Increasingly, we live in a world of racism with no racists. Eduardo Bonilla-Silva, who’s written a book by that title, says:

“The main problem nowadays is not the folks with the hoods, but the folks dressed in suits. The more we assume that the problem of racism is limited to the Klan, the birthers, the tea party or to the Republican Party, the less we understand that racial domination is a collective process and we are all in this game.”

We tend to think of racism as having something to do with the words that people say. But many people nowadays know that it’s not acceptable to say the “n-word” or to vocally discriminate based on the color of someone’s skin. Of course, actions speak louder than words, and in the case of racism the actions that are continually taken against people of color have not gone away entirely, they have merely gotten less obvious to white people.

Racism is by no means dead, it simply hides in microagressions and in discriminatory policies enacted every day while white people protest that they can’t be racist because they “can’t see race” – thus obliterating the heritage of the people around them – or that they “have black friends” – as if their friends are a trophy or a badge of honor that put them above such things as racial profiling.

When a bunch of black children are violently suppressed at an end of year pool party, when they have guns pulled on them merely for being in a place, when they are told to “go back to their section 8 housing,” there is no word for that type of behavior other than racist.

Get Outraged: Police brutality in McKinney, Texas

Content Advisory: For those of you who did not choose to watch the video of the events in McKinney, Texas this past Friday, be aware that I have provided a description of two portions of the video that could be upsetting to some. I will include a warning before detailing those portions of the video.


I am saying this mostly because I know so many people for whom this is too close to their hearts to speak. I am going to try to articulate events as clearly as possible.

Over the weekend a video surfaced of police officers descending upon a pool party attended by a group of teenagers. In the video, the police attempt to gain control of the situation by brutalizing, belittling, terrorizing, and manhandling a crowd of local teens.

Here is what I have been able to glean from the numerous articles that have been published over the weekend. It appears that the original altercation occurred because several white members of the community began hurling racial slurs at the teens who were having a pool party. The girl who was throwing the party, identified as Tatiana Rhodes, 19, is a member at the pool. According to Tatiana in the video linked above, all of the teens who were attending are members of the surrounding community. Additional video has surfaced of two adult white women locked in a physical altercation with Tatiana before the police arrived.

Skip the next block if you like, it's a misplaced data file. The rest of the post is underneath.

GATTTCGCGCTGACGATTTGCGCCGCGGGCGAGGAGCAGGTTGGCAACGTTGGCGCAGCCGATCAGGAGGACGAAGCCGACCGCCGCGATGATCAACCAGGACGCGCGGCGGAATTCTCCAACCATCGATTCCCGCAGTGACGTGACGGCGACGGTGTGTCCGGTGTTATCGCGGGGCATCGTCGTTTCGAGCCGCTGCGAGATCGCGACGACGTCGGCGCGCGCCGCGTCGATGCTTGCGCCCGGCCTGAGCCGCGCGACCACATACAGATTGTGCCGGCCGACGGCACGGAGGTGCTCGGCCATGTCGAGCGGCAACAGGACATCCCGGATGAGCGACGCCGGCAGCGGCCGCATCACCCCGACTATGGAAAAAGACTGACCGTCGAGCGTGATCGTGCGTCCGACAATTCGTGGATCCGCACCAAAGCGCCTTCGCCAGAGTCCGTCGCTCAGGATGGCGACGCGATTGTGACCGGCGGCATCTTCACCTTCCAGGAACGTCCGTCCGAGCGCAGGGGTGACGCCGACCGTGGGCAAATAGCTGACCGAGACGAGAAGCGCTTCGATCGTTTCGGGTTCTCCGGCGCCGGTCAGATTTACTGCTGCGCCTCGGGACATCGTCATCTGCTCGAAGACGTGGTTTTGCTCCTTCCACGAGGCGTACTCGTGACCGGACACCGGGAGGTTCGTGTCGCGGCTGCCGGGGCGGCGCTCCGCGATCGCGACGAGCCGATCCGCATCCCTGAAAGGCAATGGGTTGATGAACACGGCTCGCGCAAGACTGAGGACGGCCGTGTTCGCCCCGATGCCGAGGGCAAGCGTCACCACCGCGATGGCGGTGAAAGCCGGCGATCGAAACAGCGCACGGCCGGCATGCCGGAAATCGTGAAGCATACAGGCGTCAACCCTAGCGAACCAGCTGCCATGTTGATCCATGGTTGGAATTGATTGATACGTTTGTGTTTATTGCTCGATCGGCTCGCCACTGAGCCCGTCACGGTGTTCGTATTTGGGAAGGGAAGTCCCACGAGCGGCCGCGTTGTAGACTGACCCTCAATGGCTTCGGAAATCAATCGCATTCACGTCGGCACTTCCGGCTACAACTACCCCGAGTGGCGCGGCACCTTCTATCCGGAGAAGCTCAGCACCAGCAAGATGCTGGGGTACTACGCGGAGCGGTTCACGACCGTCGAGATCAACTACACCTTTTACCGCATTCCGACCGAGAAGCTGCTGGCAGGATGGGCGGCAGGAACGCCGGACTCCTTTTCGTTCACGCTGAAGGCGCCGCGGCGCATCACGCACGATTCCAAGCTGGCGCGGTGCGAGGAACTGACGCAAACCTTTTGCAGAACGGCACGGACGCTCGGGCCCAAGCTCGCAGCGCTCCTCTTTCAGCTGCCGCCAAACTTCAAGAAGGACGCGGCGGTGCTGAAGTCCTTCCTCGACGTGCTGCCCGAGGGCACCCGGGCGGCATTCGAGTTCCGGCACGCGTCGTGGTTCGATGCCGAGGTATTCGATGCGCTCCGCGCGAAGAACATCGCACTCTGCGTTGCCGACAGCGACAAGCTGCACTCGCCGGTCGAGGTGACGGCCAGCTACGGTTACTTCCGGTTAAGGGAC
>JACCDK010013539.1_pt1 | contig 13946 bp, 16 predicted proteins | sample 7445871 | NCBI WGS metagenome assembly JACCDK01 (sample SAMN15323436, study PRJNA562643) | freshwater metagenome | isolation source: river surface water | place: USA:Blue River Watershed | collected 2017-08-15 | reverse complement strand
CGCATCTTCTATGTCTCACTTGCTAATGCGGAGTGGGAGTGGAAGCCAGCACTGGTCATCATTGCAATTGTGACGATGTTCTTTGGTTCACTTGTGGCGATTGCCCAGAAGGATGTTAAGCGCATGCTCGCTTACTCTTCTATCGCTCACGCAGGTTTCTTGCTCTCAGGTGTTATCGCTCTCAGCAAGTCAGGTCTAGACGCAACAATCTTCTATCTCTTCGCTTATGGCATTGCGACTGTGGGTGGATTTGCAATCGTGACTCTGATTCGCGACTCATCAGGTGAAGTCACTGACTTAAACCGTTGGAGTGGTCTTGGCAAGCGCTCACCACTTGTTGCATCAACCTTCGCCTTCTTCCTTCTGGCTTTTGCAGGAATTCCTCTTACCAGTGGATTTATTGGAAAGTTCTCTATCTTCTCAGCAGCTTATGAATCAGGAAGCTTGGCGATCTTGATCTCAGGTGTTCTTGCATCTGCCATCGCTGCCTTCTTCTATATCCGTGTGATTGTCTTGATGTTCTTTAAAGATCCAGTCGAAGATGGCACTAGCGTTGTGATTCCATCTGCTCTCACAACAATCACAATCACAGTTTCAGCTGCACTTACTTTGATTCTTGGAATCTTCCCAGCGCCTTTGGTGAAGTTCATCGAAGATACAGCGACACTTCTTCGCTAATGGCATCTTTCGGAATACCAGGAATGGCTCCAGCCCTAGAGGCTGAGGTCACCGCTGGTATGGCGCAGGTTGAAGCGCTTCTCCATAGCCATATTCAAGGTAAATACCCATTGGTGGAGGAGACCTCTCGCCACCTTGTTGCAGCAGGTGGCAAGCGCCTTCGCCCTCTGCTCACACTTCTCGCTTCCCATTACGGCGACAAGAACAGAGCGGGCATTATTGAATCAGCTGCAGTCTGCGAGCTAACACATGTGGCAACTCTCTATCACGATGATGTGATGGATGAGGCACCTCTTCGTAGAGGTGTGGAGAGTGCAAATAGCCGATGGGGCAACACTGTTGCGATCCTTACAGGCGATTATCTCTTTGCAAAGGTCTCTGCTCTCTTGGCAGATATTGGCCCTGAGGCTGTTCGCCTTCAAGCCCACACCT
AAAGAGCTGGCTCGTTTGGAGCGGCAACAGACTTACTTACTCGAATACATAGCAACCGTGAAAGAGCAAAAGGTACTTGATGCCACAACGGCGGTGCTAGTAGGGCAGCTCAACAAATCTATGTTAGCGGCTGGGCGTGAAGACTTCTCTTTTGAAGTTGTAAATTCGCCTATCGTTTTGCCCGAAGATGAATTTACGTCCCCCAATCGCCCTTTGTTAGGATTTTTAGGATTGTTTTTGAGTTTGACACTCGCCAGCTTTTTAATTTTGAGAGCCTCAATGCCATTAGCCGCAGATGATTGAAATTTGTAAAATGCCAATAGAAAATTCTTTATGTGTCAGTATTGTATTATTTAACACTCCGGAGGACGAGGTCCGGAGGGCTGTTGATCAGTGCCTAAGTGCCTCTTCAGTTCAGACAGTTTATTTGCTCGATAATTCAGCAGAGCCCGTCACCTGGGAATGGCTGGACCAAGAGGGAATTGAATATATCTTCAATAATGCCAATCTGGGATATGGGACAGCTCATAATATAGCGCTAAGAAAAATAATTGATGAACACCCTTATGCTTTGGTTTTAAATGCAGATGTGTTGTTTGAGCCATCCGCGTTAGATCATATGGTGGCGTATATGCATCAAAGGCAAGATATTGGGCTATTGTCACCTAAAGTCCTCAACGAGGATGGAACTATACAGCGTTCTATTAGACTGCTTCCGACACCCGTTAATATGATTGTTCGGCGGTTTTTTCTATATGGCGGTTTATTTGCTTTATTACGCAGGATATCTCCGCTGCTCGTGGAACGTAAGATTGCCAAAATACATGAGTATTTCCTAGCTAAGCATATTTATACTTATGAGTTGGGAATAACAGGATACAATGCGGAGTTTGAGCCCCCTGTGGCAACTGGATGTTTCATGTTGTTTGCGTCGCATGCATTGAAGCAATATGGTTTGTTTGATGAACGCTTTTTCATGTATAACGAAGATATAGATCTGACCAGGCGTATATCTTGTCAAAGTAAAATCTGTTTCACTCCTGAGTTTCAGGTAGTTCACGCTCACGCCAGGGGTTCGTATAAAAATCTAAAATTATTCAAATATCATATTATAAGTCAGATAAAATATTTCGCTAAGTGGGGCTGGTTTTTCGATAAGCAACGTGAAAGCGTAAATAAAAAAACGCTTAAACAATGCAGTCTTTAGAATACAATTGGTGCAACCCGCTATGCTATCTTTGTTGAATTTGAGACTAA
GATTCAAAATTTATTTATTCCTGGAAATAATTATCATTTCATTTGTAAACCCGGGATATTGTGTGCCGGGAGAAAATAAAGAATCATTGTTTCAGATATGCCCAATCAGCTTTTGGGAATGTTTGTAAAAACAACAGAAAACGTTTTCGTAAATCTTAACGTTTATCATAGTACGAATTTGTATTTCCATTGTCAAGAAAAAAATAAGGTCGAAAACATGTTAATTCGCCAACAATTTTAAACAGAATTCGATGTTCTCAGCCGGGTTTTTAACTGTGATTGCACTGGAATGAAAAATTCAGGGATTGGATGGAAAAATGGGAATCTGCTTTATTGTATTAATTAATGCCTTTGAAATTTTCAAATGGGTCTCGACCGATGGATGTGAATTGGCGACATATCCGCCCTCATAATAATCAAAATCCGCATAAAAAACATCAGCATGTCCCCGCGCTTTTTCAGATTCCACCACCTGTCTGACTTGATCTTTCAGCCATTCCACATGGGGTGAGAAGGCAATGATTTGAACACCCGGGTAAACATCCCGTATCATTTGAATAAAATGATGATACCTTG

I, like many of you, resisted watching the video at first. I knew that what I would see would be terrible just from reading the comments I had seen on my social media outlets. Do not watch the video if you think that you would be upset by watching this type of brutality. For those of you who have opted to avoid watching what transpired this Friday in McKinney, Texas, I will summarize, Having finally watched it this morning.

[CA: Do not read the next two paragraphs if you think you would be upset by reading about the brutality in the video.]

The video shows a police officer (who has since been placed on administrative leave) bullying and shouting at teenagers. You can see several cop cars and what I believe can safely be called an overwhelming police presence. At one point, the officer around whom the video centers pulls his gun and runs off screen. He returns dragging a 15 year old girl, who he swings around and manhandles to the ground like a rag doll. He then proceeds to kneel on her back. The girl is sobbing and screaming for those around her to “Call my mama! Oh my god!” One of her friends is standing by with a cell phone and does just that.

While the officer threatens and chases after the young people who have gathered around the girl on the ground, two more officers drag into the frame a young man, handcuffed and dazed. The camera man immediately responds to the young man being brought onto the scene by asking him if he is all right. Adrian (or maybe Andrew?) is placed on the ground on his back. He is breathing heavily and appears to be in respiratory distress. His face appears slack in the video and it is hard to discern whether or not there is blood on his mouth and chin. The camera man repeatedly asks him whether or not he is all right, telling bystanders that he is his cousin, but the young man appears unable to respond.